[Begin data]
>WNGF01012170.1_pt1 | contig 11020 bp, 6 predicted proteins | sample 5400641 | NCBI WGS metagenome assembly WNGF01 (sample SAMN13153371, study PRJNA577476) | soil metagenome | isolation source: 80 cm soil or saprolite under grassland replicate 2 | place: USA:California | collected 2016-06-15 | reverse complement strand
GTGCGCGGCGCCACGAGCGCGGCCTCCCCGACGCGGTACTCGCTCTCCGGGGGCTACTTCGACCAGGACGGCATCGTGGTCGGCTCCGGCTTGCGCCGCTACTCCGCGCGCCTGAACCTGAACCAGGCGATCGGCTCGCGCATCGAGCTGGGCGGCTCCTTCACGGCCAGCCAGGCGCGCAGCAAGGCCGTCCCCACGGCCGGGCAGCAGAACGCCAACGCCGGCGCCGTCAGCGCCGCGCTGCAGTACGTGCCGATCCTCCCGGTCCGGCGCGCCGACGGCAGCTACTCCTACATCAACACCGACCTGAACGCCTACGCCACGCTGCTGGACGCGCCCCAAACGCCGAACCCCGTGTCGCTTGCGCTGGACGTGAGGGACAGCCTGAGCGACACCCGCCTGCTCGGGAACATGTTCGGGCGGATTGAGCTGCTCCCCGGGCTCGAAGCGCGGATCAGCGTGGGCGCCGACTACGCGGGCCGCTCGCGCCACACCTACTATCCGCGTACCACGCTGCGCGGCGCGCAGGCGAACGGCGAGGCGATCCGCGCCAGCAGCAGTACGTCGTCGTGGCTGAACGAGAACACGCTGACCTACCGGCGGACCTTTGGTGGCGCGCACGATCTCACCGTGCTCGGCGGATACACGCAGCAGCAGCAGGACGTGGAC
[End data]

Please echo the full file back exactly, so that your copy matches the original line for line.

>WNGF01012170.1_pt1 | contig 11020 bp, 6 predicted proteins | sample 5400641 | NCBI WGS metagenome assembly WNGF01 (sample SAMN13153371, study PRJNA577476) | soil metagenome | isolation source: 80 cm soil or saprolite under grassland replicate 2 | place: USA:California | collected 2016-06-15 | reverse complement strand
GTGCGCGGCGCCACGAGCGCGGCCTCCCCGACGCGGTACTCGCTCTCCGGGGGCTACTTCGACCAGGACGGCATCGTGGTCGGCTCCGGCTTGCGCCGCTACTCCGCGCGCCTGAACCTGAACCAGGCGATCGGCTCGCGCATCGAGCTGGGCGGCTCCTTCACGGCCAGCCAGGCGCGCAGCAAGGCCGTCCCCACGGCCGGGCAGCAGAACGCCAACGCCGGCGCCGTCAGCGCCGCGCTGCAGTACGTGCCGATCCTCCCGGTCCGGCGCGCCGACGGCAGCTACTCCTACATCAACACCGACCTGAACGCCTACGCCACGCTGCTGGACGCGCCCCAAACGCCGAACCCCGTGTCGCTTGCGCTGGACGTGAGGGACAGCCTGAGCGACACCCGCCTGCTCGGGAACATGTTCGGGCGGATTGAGCTGCTCCCCGGGCTCGAAGCGCGGATCAGCGTGGGCGCCGACTACGCGGGCCGCTCGCGCCACACCTACTATCCGCGTACCACGCTGCGCGGCGCGCAGGCGAACGGCGAGGCGATCCGCGCCAGCAGCAGTACGTCGTCGTGGCTGAACGAGAACACGCTGACCTACCGGCGGACCTTTGGTGGCGCGCACGATCTCACCGTGCTCGGCGGATACACGCAGCAGCAGCAGGACGTGGAC